Seek Work Worth Living
By: Neha Bhalla
There’s no doubt that COVID-19 drastically transformed the entire job search process — networking included. Many career seekers express their frustration with me that virtual networking is not as easy as in-person networking. The reality is that virtual networking is not going away for a long time, if ever; however, it can actually be easier with the right mindset and methods.
Virtual Specific Benefits
Global Availability: Unlike in-person networking, virtual has no bounds. If you’re considering moving to a new location, you can start meeting people before you land a job.
Convenience: It can be nearly impossible to get a busy person to meet you out for coffee. 15 minutes on a Zoom call, however, is a much smaller ask. Many students don’t have cars so they can skip maneuvering the bus schedule for an hour for a 20-minute meeting. Plus, while you still have to look prepared, you don’t have to put as much effort into...
Co-authored by Neha Bhalla
Looking to enter the environmental field, but don’t have an environmental degree? Or maybe you don’t have a degree at all. Even though your path into sustainability might look different, you can still do your part to save the planet!
There are many valid reasons why someone might want to pursue a career without getting a degree first. They may feel it’s too late in their career to go back to school, they may not be able to afford it, or they simply may not have an affinity for academia. Regardless of your reasoning, in this article, we will cover what you need to know to break into the environmental field.
If you have any degree at all — whether you studied computer science, marketing, or even film — those skills can almost definitely help our planet. A relatively seamless way to transition into the environmental field is to apply for roles that you were already applying to before, but at environmental...
Co-authored by Neha Bhalla
Take a deep breath - you’ve made it through 2020. I hope you had a relaxing holiday season, no matter how you celebrated it, and here’s hoping for a lockdown-free, mask-off 2021!
As the new year starts, here is what you need to know to reinvigorate your job search!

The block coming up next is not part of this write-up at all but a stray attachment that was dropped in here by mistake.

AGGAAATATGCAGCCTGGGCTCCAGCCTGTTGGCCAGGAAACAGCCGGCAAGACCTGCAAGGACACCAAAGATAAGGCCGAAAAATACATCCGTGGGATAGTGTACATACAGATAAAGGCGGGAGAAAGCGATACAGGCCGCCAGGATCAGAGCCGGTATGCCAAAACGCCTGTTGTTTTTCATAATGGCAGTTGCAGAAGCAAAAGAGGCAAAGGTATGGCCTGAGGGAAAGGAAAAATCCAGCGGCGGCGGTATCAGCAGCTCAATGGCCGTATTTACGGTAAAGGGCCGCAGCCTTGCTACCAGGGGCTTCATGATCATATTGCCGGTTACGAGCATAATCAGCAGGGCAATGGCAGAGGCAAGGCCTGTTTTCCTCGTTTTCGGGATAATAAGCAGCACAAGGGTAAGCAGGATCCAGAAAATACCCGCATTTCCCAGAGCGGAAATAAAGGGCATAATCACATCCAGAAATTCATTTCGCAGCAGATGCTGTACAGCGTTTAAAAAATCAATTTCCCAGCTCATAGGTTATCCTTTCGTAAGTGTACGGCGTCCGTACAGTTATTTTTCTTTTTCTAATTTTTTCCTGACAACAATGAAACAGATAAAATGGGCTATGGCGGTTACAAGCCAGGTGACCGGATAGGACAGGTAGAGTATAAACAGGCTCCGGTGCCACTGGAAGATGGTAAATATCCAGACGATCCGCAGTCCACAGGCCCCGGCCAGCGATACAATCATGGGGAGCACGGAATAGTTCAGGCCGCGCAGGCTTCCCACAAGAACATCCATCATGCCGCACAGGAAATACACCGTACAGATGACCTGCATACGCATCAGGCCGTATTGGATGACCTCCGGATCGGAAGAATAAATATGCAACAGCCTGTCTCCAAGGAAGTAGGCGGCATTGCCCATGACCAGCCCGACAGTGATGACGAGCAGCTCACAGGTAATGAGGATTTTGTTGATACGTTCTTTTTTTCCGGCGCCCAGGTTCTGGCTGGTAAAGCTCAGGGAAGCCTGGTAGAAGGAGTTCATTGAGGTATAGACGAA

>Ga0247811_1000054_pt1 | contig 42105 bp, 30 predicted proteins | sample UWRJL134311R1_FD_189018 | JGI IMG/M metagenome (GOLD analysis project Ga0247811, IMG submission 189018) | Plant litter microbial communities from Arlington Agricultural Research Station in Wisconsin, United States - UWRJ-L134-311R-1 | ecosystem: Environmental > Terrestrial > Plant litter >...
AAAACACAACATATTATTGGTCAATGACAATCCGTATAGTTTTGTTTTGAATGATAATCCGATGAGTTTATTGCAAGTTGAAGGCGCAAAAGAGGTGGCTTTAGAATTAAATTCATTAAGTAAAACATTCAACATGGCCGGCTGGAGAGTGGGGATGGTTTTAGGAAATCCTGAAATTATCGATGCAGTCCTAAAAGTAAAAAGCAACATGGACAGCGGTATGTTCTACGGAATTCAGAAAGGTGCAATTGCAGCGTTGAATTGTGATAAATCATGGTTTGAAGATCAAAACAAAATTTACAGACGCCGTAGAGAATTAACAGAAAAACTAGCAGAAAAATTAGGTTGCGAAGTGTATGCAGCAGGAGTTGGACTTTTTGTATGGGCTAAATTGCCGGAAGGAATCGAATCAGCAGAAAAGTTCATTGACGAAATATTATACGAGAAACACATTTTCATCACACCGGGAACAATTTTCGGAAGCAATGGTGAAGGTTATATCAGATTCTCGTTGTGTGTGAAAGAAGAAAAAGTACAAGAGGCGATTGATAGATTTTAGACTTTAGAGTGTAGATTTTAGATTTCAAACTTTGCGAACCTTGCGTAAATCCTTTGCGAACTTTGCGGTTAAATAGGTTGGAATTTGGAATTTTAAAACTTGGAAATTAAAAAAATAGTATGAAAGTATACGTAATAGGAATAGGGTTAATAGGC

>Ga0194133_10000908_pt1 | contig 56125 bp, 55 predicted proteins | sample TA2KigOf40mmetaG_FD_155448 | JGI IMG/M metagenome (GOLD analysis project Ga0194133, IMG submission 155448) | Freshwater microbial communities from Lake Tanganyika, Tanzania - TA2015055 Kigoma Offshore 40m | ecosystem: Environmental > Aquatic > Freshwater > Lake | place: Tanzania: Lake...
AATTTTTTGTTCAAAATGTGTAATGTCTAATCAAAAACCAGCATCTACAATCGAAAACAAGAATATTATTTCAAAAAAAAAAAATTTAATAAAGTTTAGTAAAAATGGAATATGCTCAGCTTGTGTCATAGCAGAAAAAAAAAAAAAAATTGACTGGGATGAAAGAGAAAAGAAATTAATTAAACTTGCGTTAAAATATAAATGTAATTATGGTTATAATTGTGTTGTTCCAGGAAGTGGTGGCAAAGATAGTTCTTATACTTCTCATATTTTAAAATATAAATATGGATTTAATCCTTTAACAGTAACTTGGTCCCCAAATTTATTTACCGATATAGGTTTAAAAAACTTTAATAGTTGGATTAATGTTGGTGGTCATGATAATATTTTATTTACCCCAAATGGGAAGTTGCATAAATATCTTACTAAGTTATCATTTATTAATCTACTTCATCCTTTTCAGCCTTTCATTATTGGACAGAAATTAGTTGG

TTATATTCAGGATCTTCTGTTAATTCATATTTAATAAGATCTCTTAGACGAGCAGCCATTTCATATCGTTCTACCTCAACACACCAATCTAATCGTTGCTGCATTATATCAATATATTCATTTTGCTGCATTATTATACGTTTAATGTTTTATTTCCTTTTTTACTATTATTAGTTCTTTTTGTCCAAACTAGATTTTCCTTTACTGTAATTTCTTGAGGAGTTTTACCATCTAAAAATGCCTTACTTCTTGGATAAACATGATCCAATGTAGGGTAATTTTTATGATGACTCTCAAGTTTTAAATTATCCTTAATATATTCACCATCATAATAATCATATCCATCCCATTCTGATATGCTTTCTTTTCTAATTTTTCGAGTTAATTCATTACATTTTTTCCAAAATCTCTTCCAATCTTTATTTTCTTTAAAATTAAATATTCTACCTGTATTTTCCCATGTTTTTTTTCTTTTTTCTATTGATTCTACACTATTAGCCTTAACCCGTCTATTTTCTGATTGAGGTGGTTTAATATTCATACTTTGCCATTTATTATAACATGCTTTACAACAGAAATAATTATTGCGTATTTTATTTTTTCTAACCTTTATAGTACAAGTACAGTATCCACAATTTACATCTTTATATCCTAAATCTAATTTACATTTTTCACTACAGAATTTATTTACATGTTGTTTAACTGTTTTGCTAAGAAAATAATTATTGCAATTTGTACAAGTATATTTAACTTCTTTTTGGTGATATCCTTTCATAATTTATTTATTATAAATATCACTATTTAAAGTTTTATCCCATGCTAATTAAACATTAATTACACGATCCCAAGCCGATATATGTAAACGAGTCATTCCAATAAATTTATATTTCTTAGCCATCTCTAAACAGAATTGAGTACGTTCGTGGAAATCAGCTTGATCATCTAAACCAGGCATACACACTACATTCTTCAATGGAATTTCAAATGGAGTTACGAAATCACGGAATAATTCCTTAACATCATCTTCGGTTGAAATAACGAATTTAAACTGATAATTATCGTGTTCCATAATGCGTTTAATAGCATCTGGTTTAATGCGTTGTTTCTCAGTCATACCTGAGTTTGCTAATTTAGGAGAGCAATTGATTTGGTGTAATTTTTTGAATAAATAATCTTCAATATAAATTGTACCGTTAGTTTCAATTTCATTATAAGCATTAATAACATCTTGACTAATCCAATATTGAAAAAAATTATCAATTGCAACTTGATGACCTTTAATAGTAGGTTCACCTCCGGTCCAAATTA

Half of the job-search-battle is your mindset, and after a difficult job market in 2020, it’s easy to feel frustrated or defeated. However, if you’re going into interviews thinking “I’m unqualified for this job” or “I don’t want to be here,” you might as well not show up. Confidence and enthusiasm are everything; acting down-in-the-dumps during an interview or blasé about a job is a massive red flag for a hiring manager.
If you do find yourself saying “I’m unqualified for the types of jobs I want,” there are plenty of ways to become qualified - whether...
You’re excited — but also nervous.
You got the interview, now it’s time to get ready.
Before the Interview Tips:
Awaken your inner stalker. Do some research into the company you’re interviewing for.
Look at the company’s website, check out their LinkedIn, Google them, Bing them, read news articles, and keep researching until you have a thorough understanding of the company’s culture, mission, and values.
Making a good first impression is EVERYTHING.
Research the company’s dress code and make sure you dress accordingly. You don’t wanna be wearing basketball shorts when everyone else is in suits.
Don’t just regurgitate what’s on your resume.
Instead — highlight your skills with short stories explaining how you got them, why you...
You’ve got an interview coming up for an environmental position. How do you prepare? What will they ask you? How can you stand out?
90% of the mastering an interview is standard issue, meaning it would apply to any job in any industry.
Things like dressing appropriately, making eye contact, and following up. What you need to know is the kind of info you can’t just find by searching “how to prepare for an interview?” You need to know that other 10%, the 10% that relates directly to environmental positions.
Here are some environmental interview specific example cases and recommendations for how to handle them:
It’s common to think your college didn’t prepare you for that first job because the reality is that they didn’t. You know what permitting is but you haven’t done it. You understand the concept of water monitoring and sampling but you...
Getting your environmental degree most likely means you’ll need to complete at least one internship. One the one hand it seems exciting to have hands-on experience, on the other hand, it can be scary. Procrastination is one of the worst things you can do because of the good internships, the ones that pay or are at the local aquarium, go fast. Waiting until the final hour also increases your stress because you’ll get more rejections and feel like you’re running out of options.
Here are three things you can do to rest assured that the internship is coming:
The best way to get an advantage in the job search, after networking, is to bring something special to the table. Of course, every job and industry are different but there are a few skills that are important to all industries that can serve you well no matter where you work.
The key is to choose one, or one at a time, and focus on building that skill. Often for entry-level positions, the applicants all have just a basic knowledge of any one of these. Being able to show that you have a passion for one of them, are really great at it, and have something to show for it can pay off big time.
So, how do you choose? For that, we turn to Key #2 of the Environmental Career Coach’s 3 Keys to landing your dream job. Key #2 is Knowledge, Experience, and Interest. Combining the three of these over time should develop into a passion. Start with interest. Which of the 4 cross-cutting skills is interesting to you? If they all are, or none are, then you can look at the job...